By Hal Wake
Written for the 2002 Twenty-fifth anniversary of the Vancouver Folk Music Festival
To achieve the status of a true legend, it should have started differently. It should have started with the artistic director of the Winnipeg Folk Festival, Mitch Podolak, looking across the prairies fixing his penetrating, visionary gaze westward and determining right then and there that he was going to establish a folk music festival in Vancouver.
It was the mid-seventies and what better time to deliver the joyous sound and enriching experience for the benefit of the masses. But this isn’t Hollywood, thank god, and the reality is that Mitch simply wanted to escape the mosquitoes and biting cold of Winnipeg for a softer life in Lotus Land. Mitch never achieved his dream of making a home here, but, thank god again, the Festival did.
The first step in executing his plan was finding a local champion, preferably one with money. He found one, or perhaps more accurately created one, in Ernie Fladell. Ernie was the Cultural Planner in the Social Planning Department for the City of Vancouver. He’d actually turned a profit on a couple of events in Vancouver, but he had never been to a folk festival. .Well, Mitch fixed that. In 1977 he sent Ernie a plane ticket for Winnipeg and said “Get your ass out here and I’ll show you what it’s all about.”
Twenty-six years later, Ernie’s memory of the trip is crystal clear. “Mitch had me picked up at the airport and then took me on these winding back roads, in the dark and it seemed to take forever. Finally, I was dropped off in some parking lot and I had no idea where I was. Someone grabbed me by the elbow and we were stumbling along and suddenly I was led up some steps backstage and a guy said, ‘Hi, I’m Mitch,’ and he shoved me past the edge of a curtain and there I was, practically on stage with Sweet Honey in the Rock in front of 15,000 delirious fans. I was hooked.”
Mitch agrees that’s how it happened, but it was all part of the plan. “I set him up. I had it all timed meticulously from the moment the plane landed, including the long car ride. I didn’t want him to ease into it. I wanted to get Ernie swept away. I timed the entire show so that he would have something incredible to see and it worked.”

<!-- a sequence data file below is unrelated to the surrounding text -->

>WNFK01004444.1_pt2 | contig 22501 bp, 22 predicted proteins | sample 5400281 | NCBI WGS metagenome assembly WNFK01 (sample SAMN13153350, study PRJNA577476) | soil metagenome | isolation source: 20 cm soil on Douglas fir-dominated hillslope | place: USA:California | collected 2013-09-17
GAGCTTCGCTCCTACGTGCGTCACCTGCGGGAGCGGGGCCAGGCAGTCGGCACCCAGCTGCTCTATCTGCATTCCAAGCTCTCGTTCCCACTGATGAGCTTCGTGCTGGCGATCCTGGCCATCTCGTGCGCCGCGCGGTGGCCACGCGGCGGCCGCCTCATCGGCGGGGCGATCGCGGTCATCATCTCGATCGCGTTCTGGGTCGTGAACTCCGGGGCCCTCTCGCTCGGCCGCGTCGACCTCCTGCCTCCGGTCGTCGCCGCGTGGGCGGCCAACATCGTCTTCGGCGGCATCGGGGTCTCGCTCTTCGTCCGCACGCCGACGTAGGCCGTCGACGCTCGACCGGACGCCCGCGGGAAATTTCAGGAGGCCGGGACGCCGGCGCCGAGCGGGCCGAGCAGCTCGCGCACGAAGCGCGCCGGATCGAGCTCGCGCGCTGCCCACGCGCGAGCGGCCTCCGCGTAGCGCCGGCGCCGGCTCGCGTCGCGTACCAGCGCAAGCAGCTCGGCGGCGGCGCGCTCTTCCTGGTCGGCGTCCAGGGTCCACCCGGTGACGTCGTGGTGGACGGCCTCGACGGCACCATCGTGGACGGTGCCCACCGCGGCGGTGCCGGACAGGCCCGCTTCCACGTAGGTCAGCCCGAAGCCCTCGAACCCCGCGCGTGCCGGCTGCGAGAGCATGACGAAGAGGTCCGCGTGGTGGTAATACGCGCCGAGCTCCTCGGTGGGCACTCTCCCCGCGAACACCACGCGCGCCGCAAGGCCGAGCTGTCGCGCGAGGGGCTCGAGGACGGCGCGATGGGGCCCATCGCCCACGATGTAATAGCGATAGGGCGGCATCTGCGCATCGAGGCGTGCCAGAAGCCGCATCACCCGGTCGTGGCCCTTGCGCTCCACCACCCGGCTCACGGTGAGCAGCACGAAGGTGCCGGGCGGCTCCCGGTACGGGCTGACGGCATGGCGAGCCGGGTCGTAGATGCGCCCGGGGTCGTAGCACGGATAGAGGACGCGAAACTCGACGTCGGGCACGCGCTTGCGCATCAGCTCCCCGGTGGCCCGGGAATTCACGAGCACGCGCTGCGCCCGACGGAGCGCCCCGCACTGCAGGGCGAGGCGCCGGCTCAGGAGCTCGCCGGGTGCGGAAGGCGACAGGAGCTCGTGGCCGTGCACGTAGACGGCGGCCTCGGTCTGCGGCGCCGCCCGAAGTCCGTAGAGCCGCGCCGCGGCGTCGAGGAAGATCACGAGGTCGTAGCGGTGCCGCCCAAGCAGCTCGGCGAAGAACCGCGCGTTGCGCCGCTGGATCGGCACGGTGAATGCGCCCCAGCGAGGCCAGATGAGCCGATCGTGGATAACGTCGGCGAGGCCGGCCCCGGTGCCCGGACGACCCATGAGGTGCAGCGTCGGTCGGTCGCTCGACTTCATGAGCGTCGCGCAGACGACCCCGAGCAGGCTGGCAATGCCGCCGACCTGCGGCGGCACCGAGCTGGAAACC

A year later at Stanley Park, the euphoria of the Winnipeg stage had given way to opening night jitters at the birth of a brand new festival. A Vancouver team had been established including an energetic city staffer, Frances Fitzgibbon, her colleague, lanky site manager, Lorenz von Fersen, and a young political organizer named Gary Cristall.
They weren’t building the event from scratch, however. Volunteers from Winnipeg had taken time off work, piled into cars and at their own expense, driven all the way to Vancouver to help out. Each Winnipegger was paired with a volunteer from Vancouver so that their hard-won experience in mastering the immense task of mounting the event could be passed on.
Frances Fitzgibbon confesses she expressed some misgivings “When Mitch first raised the idea of a volunteer cadre, I thought, ‘ gosh, wouldn’t it be more efficient with paid staff?’ I was absolutely dead wrong. When you have people meeting, talking, caring, taking responsibility – they poured their heart into everything. It was actually very moving.”
Since that first Festival, some of the original volunteers have returned every year to form the network that has become the backbone of the operation.
One of the responsibilities that wasn’t taken on by volunteers at that first Festival was security. Lorenz von Fersen remembers a bunch of beefy guys in blue who were used to rousting rowdies from the PNE. When a bus full of cymbal-playing gate crashers in saffron-coloured robes insinuated their way into a parking lot and refused to pay, Gary Cristall and Mitch Podolak decided to handle it themselves.